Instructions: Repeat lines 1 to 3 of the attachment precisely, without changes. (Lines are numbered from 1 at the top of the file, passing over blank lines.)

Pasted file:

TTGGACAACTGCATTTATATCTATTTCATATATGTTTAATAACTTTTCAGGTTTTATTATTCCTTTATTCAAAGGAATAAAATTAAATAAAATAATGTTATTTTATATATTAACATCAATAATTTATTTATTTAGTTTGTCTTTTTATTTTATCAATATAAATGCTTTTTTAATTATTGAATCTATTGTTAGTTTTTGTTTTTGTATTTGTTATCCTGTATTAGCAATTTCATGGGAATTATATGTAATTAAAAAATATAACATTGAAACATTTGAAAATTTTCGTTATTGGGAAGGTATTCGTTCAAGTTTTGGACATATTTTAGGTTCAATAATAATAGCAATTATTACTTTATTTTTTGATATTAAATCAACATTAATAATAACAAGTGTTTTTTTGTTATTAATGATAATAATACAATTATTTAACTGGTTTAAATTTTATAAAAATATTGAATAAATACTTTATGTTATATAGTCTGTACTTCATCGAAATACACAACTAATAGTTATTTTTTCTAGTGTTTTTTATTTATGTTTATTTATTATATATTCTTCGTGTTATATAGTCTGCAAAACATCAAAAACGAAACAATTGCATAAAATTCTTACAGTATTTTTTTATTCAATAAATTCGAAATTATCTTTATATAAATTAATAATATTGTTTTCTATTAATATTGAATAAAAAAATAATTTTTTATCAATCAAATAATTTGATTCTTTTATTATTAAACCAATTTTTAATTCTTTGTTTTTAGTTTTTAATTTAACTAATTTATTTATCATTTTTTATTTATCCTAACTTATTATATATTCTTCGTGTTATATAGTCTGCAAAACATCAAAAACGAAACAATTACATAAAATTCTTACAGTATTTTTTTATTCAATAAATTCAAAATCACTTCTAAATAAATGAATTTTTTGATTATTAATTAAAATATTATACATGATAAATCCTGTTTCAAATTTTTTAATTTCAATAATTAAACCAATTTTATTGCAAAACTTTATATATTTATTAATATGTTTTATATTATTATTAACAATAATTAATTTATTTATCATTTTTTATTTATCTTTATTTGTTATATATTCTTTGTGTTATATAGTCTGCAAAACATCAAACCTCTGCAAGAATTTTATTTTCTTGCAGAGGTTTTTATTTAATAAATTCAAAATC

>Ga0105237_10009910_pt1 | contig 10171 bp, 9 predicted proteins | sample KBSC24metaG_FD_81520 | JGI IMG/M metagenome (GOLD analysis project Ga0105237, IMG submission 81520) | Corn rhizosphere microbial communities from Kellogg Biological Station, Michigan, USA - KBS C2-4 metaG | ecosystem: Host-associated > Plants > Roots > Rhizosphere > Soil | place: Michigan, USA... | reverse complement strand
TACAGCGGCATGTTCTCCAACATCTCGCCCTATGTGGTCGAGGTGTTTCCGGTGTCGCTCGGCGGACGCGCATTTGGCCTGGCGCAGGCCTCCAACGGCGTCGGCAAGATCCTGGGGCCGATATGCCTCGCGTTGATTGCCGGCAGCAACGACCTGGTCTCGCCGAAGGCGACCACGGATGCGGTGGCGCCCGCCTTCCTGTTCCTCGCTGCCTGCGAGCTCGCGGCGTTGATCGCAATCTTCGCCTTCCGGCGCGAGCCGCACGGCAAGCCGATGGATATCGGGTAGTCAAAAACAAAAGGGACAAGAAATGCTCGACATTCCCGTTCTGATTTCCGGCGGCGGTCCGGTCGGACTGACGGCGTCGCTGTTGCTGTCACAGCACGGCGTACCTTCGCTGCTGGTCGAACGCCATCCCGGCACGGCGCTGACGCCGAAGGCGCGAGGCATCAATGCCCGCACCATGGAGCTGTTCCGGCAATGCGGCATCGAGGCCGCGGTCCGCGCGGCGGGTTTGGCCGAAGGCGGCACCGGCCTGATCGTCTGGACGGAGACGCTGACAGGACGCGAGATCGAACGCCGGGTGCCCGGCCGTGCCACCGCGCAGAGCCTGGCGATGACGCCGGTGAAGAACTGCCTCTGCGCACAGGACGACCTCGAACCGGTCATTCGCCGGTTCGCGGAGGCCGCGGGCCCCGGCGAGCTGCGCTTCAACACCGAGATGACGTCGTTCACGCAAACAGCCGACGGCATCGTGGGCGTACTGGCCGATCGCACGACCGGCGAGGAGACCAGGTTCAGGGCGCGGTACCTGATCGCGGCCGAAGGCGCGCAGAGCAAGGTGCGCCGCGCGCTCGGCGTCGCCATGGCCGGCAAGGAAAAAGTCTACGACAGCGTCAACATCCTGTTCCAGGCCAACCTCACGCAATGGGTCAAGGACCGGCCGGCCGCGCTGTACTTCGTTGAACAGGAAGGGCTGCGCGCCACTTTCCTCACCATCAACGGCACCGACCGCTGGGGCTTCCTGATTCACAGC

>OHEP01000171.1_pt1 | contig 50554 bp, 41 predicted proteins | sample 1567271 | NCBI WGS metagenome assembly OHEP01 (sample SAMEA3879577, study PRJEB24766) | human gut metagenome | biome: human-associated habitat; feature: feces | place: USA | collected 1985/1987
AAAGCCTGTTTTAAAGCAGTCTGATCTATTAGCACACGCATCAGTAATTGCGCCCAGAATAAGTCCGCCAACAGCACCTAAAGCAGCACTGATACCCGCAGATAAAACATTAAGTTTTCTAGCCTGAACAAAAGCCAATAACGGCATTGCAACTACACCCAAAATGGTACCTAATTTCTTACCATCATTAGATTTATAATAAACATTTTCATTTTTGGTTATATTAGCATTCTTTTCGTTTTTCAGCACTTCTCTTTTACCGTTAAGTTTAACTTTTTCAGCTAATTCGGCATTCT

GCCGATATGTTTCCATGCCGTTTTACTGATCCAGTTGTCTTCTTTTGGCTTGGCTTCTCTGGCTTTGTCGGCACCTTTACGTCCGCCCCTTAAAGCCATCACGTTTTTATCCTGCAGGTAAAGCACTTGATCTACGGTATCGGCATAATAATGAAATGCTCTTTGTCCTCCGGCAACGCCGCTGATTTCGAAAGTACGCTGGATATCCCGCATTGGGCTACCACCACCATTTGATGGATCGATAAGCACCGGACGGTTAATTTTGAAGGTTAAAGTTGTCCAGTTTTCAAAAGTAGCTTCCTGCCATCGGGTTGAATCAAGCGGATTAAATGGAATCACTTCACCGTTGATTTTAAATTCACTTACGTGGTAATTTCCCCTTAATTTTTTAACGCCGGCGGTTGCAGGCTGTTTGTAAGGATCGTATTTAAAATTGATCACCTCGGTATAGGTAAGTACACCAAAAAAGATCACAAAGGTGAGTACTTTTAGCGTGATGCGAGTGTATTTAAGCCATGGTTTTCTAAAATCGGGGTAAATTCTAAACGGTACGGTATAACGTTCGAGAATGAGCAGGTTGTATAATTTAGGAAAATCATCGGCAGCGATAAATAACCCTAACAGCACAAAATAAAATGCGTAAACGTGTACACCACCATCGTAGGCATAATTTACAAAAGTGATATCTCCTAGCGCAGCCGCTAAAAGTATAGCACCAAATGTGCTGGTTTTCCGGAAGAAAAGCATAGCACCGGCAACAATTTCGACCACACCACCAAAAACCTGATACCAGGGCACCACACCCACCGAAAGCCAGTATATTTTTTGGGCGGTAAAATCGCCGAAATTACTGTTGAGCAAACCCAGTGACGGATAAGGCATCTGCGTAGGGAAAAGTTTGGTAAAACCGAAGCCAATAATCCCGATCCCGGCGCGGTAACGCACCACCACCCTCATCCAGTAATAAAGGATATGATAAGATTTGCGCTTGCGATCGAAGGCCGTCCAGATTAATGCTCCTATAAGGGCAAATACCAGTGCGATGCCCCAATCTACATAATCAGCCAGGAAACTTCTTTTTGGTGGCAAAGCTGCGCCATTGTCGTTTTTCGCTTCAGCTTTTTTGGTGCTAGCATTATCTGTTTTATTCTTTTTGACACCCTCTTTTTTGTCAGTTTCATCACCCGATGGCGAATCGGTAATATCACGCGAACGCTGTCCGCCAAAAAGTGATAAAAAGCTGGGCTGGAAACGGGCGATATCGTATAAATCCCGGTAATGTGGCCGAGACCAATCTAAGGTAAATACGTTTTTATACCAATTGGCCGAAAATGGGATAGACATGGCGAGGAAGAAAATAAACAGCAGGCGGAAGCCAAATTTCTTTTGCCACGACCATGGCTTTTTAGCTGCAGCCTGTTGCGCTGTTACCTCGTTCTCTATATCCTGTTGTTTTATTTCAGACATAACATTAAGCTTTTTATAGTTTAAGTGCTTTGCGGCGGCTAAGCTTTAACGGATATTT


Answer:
TTGGACAACTGCATTTATATCTATTTCATATATGTTTAATAACTTTTCAGGTTTTATTATTCCTTTATTCAAAGGAATAAAATTAAATAAAATAATGTTATTTTATATATTAACATCAATAATTTATTTATTTAGTTTGTCTTTTTATTTTATCAATATAAATGCTTTTTTAATTATTGAATCTATTGTTAGTTTTTGTTTTTGTATTTGTTATCCTGTATTAGCAATTTCATGGGAATTATATGTAATTAAAAAATATAACATTGAAACATTTGAAAATTTTCGTTATTGGGAAGGTATTCGTTCAAGTTTTGGACATATTTTAGGTTCAATAATAATAGCAATTATTACTTTATTTTTTGATATTAAATCAACATTAATAATAACAAGTGTTTTTTTGTTATTAATGATAATAATACAATTATTTAACTGGTTTAAATTTTATAAAAATATTGAATAAATACTTTATGTTATATAGTCTGTACTTCATCGAAATACACAACTAATAGTTATTTTTTCTAGTGTTTTTTATTTATGTTTATTTATTATATATTCTTCGTGTTATATAGTCTGCAAAACATCAAAAACGAAACAATTGCATAAAATTCTTACAGTATTTTTTTATTCAATAAATTCGAAATTATCTTTATATAAATTAATAATATTGTTTTCTATTAATATTGAATAAAAAAATAATTTTTTATCAATCAAATAATTTGATTCTTTTATTATTAAACCAATTTTTAATTCTTTGTTTTTAGTTTTTAATTTAACTAATTTATTTATCATTTTTTATTTATCCTAACTTATTATATATTCTTCGTGTTATATAGTCTGCAAAACATCAAAAACGAAACAATTACATAAAATTCTTACAGTATTTTTTTATTCAATAAATTCAAAATCACTTCTAAATAAATGAATTTTTTGATTATTAATTAAAATATTATACATGATAAATCCTGTTTCAAATTTTTTAATTTCAATAATTAAACCAATTTTATTGCAAAACTTTATATATTTATTAATATGTTTTATATTATTATTAACAATAATTAATTTATTTATCATTTTTTATTTATCTTTATTTGTTATATATTCTTTGTGTTATATAGTCTGCAAAACATCAAACCTCTGCAAGAATTTTATTTTCTTGCAGAGGTTTTTATTTAATAAATTCAAAATC

>Ga0105237_10009910_pt1 | contig 10171 bp, 9 predicted proteins | sample KBSC24metaG_FD_81520 | JGI IMG/M metagenome (GOLD analysis project Ga0105237, IMG submission 81520) | Corn rhizosphere microbial communities from Kellogg Biological Station, Michigan, USA - KBS C2-4 metaG | ecosystem: Host-associated > Plants > Roots > Rhizosphere > Soil | place: Michigan, USA... | reverse complement strand
TACAGCGGCATGTTCTCCAACATCTCGCCCTATGTGGTCGAGGTGTTTCCGGTGTCGCTCGGCGGACGCGCATTTGGCCTGGCGCAGGCCTCCAACGGCGTCGGCAAGATCCTGGGGCCGATATGCCTCGCGTTGATTGCCGGCAGCAACGACCTGGTCTCGCCGAAGGCGACCACGGATGCGGTGGCGCCCGCCTTCCTGTTCCTCGCTGCCTGCGAGCTCGCGGCGTTGATCGCAATCTTCGCCTTCCGGCGCGAGCCGCACGGCAAGCCGATGGATATCGGGTAGTCAAAAACAAAAGGGACAAGAAATGCTCGACATTCCCGTTCTGATTTCCGGCGGCGGTCCGGTCGGACTGACGGCGTCGCTGTTGCTGTCACAGCACGGCGTACCTTCGCTGCTGGTCGAACGCCATCCCGGCACGGCGCTGACGCCGAAGGCGCGAGGCATCAATGCCCGCACCATGGAGCTGTTCCGGCAATGCGGCATCGAGGCCGCGGTCCGCGCGGCGGGTTTGGCCGAAGGCGGCACCGGCCTGATCGTCTGGACGGAGACGCTGACAGGACGCGAGATCGAACGCCGGGTGCCCGGCCGTGCCACCGCGCAGAGCCTGGCGATGACGCCGGTGAAGAACTGCCTCTGCGCACAGGACGACCTCGAACCGGTCATTCGCCGGTTCGCGGAGGCCGCGGGCCCCGGCGAGCTGCGCTTCAACACCGAGATGACGTCGTTCACGCAAACAGCCGACGGCATCGTGGGCGTACTGGCCGATCGCACGACCGGCGAGGAGACCAGGTTCAGGGCGCGGTACCTGATCGCGGCCGAAGGCGCGCAGAGCAAGGTGCGCCGCGCGCTCGGCGTCGCCATGGCCGGCAAGGAAAAAGTCTACGACAGCGTCAACATCCTGTTCCAGGCCAACCTCACGCAATGGGTCAAGGACCGGCCGGCCGCGCTGTACTTCGTTGAACAGGAAGGGCTGCGCGCCACTTTCCTCACCATCAACGGCACCGACCGCTGGGGCTTCCTGATTCACAGC